On day 10, I decided to forgo the IBCLC and directly assess tongue-tie. Calling Dentistry 4 Kids at opening, we were immediately scheduled for an appointment that morning. I asked a friend to babysit my 2 year old, and my oldest came with me. I packed a 3 oz. bottle of newly pumped breastmilk for the next feed.
The dental office was a 4 year old boy's dream come true - disney movies, climbing structure, blocks and trucks galore. For our appointment, we sat in a comfortable office on a large sofa, surrounded by even more toys. Hudson and I received full attention, empathy and assessment for his sure fire tongue-tie AND lip-tie. After I received a detailed explanation of the release procedure, care and expected results, Hudson was gently carried out. The nurse and pediatric dentist returned with a slightly teary eyed baby tightly latched on to his pacifier. They handed him to me and advised that I try to nurse him. Dimming the lights, we were left to face our fears and watch Toy Story. THE BOY FED and I had no discomfort. I tossed the bottle of milk we brought.
The next 24 hours were very difficult. Hudson was fussing like he had before, but I was told he would have soreness from the procedure. Since his weight was up, I decided to not offer a bottle. His fussing went from 45 minutes, to about 15 minutes, to about 5 minutes before each feed. This meant I was exhausted and managing three fussing children with high demands. However, nothing could extinguish the joy and gratitude I felt. Feedings improved and normalized and we returned for our next two follow-up appointments with good reports. Today, I have no discomfort and Hudson is our heaviest 4 month old boy yet.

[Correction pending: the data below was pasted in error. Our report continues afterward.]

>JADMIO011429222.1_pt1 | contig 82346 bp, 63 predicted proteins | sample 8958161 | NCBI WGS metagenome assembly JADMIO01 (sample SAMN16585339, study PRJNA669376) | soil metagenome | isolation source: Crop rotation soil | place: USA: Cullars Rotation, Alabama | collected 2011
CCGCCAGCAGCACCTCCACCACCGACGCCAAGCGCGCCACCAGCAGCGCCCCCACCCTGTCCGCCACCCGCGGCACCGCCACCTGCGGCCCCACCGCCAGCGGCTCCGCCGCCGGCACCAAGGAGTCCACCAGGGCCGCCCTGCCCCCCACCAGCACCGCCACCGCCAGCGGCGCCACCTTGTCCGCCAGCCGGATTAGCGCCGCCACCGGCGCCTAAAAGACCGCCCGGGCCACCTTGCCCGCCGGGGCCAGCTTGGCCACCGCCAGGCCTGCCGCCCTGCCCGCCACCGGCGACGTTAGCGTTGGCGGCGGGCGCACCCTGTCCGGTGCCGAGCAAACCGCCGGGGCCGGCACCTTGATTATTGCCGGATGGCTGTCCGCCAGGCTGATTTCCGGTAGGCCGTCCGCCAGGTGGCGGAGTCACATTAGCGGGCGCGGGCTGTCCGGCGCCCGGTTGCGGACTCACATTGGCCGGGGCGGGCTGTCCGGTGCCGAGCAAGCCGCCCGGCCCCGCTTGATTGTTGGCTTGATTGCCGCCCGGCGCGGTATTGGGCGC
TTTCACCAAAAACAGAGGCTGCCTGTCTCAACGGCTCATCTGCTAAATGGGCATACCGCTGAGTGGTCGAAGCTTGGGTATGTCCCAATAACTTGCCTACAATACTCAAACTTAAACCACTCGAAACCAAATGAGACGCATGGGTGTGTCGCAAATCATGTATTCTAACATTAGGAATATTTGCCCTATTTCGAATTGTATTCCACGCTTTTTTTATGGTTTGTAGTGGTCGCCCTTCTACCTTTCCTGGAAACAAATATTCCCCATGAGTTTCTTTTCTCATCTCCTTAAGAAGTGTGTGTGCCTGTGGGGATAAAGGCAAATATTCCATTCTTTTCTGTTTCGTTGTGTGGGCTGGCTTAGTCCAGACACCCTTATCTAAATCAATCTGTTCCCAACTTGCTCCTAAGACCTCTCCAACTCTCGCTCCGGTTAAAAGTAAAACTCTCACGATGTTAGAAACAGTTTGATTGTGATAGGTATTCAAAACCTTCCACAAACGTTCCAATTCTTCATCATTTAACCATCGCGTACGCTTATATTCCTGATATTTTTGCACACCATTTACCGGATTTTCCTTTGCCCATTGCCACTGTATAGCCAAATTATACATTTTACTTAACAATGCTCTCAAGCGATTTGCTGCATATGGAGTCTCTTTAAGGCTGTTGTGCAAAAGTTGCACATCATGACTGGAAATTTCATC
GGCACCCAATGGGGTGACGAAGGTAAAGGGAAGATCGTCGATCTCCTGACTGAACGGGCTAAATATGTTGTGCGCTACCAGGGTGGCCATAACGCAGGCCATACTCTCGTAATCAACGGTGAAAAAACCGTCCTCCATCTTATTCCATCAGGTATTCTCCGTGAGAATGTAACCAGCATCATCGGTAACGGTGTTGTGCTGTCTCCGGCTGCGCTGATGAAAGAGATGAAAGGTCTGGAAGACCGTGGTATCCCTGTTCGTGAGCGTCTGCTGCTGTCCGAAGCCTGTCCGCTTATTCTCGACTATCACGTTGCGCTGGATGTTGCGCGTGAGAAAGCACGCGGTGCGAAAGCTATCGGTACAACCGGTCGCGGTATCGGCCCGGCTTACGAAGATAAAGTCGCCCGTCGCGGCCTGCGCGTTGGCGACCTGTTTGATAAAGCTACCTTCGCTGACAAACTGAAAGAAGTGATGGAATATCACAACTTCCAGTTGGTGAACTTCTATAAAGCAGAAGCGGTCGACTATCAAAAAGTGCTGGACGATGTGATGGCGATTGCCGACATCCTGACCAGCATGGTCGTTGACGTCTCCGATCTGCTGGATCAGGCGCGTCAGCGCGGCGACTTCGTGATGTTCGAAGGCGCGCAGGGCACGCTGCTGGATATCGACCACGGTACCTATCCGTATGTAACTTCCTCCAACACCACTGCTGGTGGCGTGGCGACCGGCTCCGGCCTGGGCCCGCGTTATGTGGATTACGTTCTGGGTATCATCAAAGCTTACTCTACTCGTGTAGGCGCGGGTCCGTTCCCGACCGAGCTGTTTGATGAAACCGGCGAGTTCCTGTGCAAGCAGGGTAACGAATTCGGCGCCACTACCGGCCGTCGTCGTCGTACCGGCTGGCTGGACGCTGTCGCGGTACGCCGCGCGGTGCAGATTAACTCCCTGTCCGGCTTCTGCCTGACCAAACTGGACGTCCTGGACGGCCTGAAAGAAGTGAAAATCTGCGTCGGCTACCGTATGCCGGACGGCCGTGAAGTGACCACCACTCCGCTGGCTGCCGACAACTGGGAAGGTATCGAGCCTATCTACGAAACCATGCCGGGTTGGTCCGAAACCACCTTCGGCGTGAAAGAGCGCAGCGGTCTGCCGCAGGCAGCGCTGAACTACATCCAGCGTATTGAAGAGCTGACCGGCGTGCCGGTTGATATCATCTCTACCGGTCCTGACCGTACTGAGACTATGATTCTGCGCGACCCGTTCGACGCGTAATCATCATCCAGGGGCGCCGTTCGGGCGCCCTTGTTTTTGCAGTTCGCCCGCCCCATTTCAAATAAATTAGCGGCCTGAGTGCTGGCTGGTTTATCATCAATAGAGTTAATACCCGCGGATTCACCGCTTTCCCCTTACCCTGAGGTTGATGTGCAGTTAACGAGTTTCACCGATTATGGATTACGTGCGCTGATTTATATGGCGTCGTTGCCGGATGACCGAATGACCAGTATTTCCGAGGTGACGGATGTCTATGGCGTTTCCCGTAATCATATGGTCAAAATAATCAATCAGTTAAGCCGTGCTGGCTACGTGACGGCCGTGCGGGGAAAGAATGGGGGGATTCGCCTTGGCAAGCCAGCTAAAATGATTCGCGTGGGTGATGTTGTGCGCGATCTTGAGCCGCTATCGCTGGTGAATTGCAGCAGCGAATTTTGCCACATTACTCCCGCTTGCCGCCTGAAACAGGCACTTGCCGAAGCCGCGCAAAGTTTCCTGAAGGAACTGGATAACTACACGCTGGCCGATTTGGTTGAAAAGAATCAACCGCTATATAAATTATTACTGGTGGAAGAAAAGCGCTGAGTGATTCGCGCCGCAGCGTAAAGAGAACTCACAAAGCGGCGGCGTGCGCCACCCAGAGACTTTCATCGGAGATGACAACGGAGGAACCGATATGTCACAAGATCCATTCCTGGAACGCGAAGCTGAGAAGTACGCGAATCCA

I had the pediatric dentist also look at my two older sons to look for lip and tongue ties. After talking with him about the pain I had experienced in feeding them as babies, I was sure the issue had run in our family. It had.
It absolutely takes a village to breastfeed but I would never have known that going into motherhood. I assumed that I would naturally and instinctively master the art of or at least work to get there with the help of internet research. Unfortunately nature, instinct, and internet research failed to help me and my first two tongue tied babies. I cannot tell you how many tears were shed in pain and then finally in resolve over this issue. If I could turn back time, I would have pressed the hospital staff to have a professional asses my newborn's tongue and lip ties. Moving forward, I'm motivated to help other mother's consider the issue and proactively share to whoever will listen.
At our third and final follow-up appointment with the pediatric dentist, I was asked to share my story. They recorded a video to be presented to a dental gathering in Chicago. I was definitely nervous and not entirely comfortable discussing the details of feeding logistics but thrilled to be a part of getting the word out. I feel incredibly lucky to be where I am today.
If you're a mom with feeding issues that may be linked to tongue or lip ties, I strongly recommend bypassing all the little check points and going straight to the professional who performs release procedures OR starting with a lactation consultant who has a history of identifying and successfully treating mothers and infants with this issue. The moment your case is dismissed by someone who's trusted, but not trained, it will become more difficult to pursue further and you won't see the value in the cost of treatment. Health insurance needs to 'cover' (based on your plan) the procedure as medically necessary since it's a feeding issue.